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Version 1.0

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Yellow-headed Parrot Amazona oratrix

Janet M. Ruth
Version: 1.0 — Published August 21, 2015



Yellow-headed Parrots are often silent in flight. They move quietly through the treetops and fly well above the canopy on shallow, rapid wingbeats (Howell and Webb 1995, Juniper and Parr 1998).


Very few instances of physical aggression involving Yellow-headed Parrots were observed in Tamaulipas, and most of those were interspecific among Amazonas (less than 1% of 3000 nest observations among the three species). Active aggression or defense was limited to a small area around the nesting cavity or tree. The typical cause was an intruder parrot landing or attempting to land on a nest tree (Enkerlin-Hoeflich 1995).

Sexual Behavior

None reported.

Social and interspecific behavior

Yellow-headed Parrots are observed primarily singly, in pairs or small groups, and rarely in flocks (Howell and Webb 1995), except for larger flocks at communal roosts and favorite feeding stations (Juniper and Parr 1998). For the three Amazona species that he was studying in Tamaulipas, including Yellow-headed Parrot, Enkerlin-Hoeflich (1995) observed that during the nesting period food was uniformly available and parrots foraged independently in mated pairs; in contrast, in the nonbreeding season, pairs converged and foraged in larger groups more widely.

Enkerlin-Hoeflich (1995) observed behavior that he interpreted as socializing, that he acknowledged may have involved aggression or affiliation. Yellow-headed Parrots frequently moved close to the nest of conspecifics and initiated long "vocalization sessions" involving a wide array of vocalization types. They did not exhibit open aggression, but occasional displacement behavior may have indicated subtle aggression. Aggression to defend abundant food sources was not observed; several pairs of the three Amazona species being studied were often observed feeding together in the same tree.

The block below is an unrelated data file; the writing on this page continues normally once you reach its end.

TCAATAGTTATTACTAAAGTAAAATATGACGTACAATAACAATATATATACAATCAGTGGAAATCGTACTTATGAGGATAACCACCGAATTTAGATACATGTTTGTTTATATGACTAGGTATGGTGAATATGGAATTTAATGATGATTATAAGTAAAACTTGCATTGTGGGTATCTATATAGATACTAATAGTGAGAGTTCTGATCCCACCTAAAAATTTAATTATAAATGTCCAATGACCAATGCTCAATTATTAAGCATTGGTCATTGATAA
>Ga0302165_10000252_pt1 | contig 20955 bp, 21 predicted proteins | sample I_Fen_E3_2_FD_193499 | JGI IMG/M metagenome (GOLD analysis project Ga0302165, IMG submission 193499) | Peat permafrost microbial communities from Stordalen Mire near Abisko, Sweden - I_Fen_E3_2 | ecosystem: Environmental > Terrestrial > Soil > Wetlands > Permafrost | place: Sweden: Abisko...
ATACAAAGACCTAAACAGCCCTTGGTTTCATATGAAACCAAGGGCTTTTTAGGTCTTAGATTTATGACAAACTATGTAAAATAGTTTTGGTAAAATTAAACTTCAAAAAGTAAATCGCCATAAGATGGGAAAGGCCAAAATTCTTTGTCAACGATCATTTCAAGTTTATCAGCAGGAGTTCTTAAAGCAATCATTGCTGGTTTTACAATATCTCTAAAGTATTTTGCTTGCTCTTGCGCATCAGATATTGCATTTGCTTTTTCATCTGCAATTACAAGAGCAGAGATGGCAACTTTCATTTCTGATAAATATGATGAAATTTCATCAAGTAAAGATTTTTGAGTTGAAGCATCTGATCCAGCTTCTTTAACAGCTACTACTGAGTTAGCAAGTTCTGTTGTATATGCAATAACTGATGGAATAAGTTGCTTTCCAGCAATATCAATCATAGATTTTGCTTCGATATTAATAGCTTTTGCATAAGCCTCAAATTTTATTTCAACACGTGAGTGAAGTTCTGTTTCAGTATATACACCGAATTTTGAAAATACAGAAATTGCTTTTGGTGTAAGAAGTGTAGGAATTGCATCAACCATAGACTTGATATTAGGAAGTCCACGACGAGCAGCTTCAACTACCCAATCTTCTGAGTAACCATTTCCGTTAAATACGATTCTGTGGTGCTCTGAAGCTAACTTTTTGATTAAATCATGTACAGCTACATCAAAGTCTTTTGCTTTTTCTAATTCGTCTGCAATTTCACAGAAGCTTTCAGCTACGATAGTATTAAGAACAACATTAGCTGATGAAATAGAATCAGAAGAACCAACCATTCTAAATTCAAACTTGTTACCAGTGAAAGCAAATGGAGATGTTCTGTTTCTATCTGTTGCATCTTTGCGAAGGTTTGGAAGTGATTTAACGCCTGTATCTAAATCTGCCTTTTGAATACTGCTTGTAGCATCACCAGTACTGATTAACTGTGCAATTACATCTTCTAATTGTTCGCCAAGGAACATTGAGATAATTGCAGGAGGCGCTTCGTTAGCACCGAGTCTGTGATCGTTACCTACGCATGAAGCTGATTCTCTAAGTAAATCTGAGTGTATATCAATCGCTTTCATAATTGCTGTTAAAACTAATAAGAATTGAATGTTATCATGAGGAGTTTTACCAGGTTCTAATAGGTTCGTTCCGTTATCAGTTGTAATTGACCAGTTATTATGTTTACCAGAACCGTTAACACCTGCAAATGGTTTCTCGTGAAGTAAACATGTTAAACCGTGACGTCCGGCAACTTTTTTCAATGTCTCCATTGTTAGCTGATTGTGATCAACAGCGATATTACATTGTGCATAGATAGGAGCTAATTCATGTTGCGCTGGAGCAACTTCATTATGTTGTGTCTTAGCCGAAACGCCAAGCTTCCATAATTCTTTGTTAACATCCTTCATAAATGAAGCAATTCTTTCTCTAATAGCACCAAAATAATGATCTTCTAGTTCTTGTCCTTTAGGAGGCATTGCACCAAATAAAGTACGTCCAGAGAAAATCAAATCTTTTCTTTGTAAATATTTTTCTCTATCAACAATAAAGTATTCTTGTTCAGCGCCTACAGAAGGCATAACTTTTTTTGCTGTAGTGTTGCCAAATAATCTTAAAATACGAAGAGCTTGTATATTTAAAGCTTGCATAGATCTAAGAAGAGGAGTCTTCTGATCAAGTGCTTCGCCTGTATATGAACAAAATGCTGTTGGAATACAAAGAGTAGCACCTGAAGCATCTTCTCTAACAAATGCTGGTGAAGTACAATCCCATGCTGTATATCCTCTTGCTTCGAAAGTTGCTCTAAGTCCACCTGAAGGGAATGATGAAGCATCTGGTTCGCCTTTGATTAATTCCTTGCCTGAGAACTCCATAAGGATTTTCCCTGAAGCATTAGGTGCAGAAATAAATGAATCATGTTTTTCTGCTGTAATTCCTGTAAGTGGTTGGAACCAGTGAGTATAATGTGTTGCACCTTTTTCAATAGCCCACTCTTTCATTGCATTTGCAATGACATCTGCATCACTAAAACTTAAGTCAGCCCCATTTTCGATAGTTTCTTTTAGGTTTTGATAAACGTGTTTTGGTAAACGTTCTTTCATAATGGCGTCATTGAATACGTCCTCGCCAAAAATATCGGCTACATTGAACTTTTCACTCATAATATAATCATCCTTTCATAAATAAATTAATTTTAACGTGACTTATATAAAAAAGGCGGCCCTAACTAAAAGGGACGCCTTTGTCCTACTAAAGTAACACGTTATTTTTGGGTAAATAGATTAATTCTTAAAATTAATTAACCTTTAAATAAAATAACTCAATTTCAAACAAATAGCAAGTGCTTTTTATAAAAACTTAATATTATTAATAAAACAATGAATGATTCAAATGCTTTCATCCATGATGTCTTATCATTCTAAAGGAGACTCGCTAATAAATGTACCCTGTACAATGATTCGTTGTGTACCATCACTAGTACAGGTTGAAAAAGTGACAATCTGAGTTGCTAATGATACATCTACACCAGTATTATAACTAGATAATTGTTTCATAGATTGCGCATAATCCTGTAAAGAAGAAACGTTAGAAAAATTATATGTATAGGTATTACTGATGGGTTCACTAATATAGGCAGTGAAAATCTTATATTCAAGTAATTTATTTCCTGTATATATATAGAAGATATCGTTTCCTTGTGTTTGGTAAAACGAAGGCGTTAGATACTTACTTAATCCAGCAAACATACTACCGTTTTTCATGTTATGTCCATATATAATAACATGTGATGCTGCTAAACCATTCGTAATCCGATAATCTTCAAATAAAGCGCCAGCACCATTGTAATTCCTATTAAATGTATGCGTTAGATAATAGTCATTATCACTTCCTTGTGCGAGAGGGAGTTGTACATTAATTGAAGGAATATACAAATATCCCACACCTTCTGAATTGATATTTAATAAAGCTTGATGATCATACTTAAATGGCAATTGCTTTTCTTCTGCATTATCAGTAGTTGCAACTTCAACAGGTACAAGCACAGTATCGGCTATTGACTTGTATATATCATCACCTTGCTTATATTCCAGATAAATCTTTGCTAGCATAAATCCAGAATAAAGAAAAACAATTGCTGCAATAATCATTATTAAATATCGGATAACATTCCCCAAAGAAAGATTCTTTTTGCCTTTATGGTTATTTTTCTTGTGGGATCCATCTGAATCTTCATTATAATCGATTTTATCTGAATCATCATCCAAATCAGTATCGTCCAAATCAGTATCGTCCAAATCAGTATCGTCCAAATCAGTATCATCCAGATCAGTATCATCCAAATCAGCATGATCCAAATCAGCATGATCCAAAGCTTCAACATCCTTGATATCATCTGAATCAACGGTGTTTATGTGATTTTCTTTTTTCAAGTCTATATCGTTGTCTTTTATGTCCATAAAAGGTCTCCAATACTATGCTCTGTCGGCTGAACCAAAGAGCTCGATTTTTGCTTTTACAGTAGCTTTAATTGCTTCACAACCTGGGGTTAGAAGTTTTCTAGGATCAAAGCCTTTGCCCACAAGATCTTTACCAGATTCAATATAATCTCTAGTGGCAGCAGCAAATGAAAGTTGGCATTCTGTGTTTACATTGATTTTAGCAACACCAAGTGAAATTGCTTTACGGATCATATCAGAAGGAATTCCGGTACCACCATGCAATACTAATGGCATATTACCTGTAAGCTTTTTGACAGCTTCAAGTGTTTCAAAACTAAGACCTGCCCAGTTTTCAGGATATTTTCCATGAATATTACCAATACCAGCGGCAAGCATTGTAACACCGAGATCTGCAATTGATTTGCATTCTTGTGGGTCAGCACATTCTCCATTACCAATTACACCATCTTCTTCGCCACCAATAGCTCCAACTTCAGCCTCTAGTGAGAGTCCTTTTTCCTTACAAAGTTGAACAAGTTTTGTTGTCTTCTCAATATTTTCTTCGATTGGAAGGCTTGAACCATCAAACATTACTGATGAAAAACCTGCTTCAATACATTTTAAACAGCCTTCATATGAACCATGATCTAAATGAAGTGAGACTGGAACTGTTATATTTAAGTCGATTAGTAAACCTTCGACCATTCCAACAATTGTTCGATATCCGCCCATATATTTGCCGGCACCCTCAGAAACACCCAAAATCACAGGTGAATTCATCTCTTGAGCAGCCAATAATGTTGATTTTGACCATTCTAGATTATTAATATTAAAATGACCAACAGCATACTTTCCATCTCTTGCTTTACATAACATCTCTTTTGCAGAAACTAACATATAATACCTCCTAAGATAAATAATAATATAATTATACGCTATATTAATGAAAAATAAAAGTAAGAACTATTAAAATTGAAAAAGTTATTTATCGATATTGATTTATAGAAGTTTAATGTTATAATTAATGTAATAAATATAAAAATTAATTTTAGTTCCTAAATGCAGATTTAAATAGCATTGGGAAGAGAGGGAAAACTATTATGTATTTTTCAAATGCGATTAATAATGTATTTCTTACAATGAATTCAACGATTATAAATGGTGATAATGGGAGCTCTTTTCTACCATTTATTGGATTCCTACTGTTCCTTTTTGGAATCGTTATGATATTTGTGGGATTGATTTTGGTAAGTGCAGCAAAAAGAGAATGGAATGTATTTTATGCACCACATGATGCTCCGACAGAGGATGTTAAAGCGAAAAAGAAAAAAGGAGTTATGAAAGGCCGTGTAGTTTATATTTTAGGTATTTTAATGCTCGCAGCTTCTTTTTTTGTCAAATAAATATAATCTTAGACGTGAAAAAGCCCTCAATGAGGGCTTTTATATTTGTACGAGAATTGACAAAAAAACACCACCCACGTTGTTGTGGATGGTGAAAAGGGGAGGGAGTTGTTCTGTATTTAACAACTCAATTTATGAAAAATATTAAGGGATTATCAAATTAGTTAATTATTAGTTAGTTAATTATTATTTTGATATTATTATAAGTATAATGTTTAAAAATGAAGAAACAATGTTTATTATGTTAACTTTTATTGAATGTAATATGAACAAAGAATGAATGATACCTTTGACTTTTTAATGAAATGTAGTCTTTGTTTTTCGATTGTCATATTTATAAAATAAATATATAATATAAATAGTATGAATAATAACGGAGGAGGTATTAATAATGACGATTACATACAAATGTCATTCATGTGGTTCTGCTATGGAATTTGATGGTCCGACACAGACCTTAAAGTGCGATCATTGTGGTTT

Yellow-headed Parrots roost together in flocks at night. In Belize they roost on pine-covered ridges and move to nearby humid forest to feed; (Juniper and Parr 1998). A study in Guatemala (Eisermann 2003) found them roosting in an isolated stand of mostly-dead mangroves (20 m tall) on the beach surrounded by the sea and swamp shrub. They were observed using trees 10-50 m from the waterline. This was a traditional roosting site that had been used by the parrots for more than 10 years according to locals; it was located about 13 km from the core area of reproduction. Parrots arrived in pairs or groups of three at the roost site about 45-80 minutes after sunset, congregating in the upper canopy of 7-10 mangroves. At this site 60-68 individuals were recorded. On occasion the Yellow-headed Parrots shared their roost site with several Red-lored Parrots (Amazona autumnalis) and Brown Pelicans (Pelecanus occidentalis). Lousada and Howell (1996) reported a roosting flock of about 75 hondurensis at a slightly elevated patch of trees amid cleared agricultural land in the Sula Valley; they also assembled in loose conjunction with about 30 Red-lored Parrots. In the Tres Marías Islands, a flock of twenty were observed roosting in a heavy stand of agave. They would arrive in late afternoon, initially perching on tall flowering stalks and then descending into the lower spiny leaves to within 2 m of the ground, where they remained all night. During the day they would return to forage on the forested slopes of the island (Stager in Forshaw 1977).

In Tamaulipas, at least five pairs of Yellow-headed Parrots exhibited mate fidelity between two nesting seasons, and of these, three exhibited mate fidelity among 3 nesting seasons. Three instances of helpers at the nest, or what he called "trios" or an "accessory bird" were observed. In one case numerous observations (n=17) indicated that the helper participated minimally in nesting and brooding; primarily it flew with the nesting pair and did not enter the cavity, although once it transferred food to the brooding female (Enkerlin-Hoeflich 1995).


Although predation by indigo snakes (Drymarchon corais) was documented for Amazona nests in Tamaulipas (Enkerlin-Hoeflich 1995), none were specifically documented for Yellow-headed Parrots. During measurements of these Amazona chicks, he observed that some chicks were found to have hundreds of ectoparasites attached and engorged with blood; these were identified as a macronyssid mite (Ornithonyssus bursa).

Recommended Citation

Ruth, J. M. (2015). Yellow-headed Parrot (Amazona oratrix), version 1.0. In Neotropical Birds Online (T. S. Schulenberg, Editor). Cornell Lab of Ornithology, Ithaca, NY, USA. https://doi.org/10.2173/nb.yehpar.01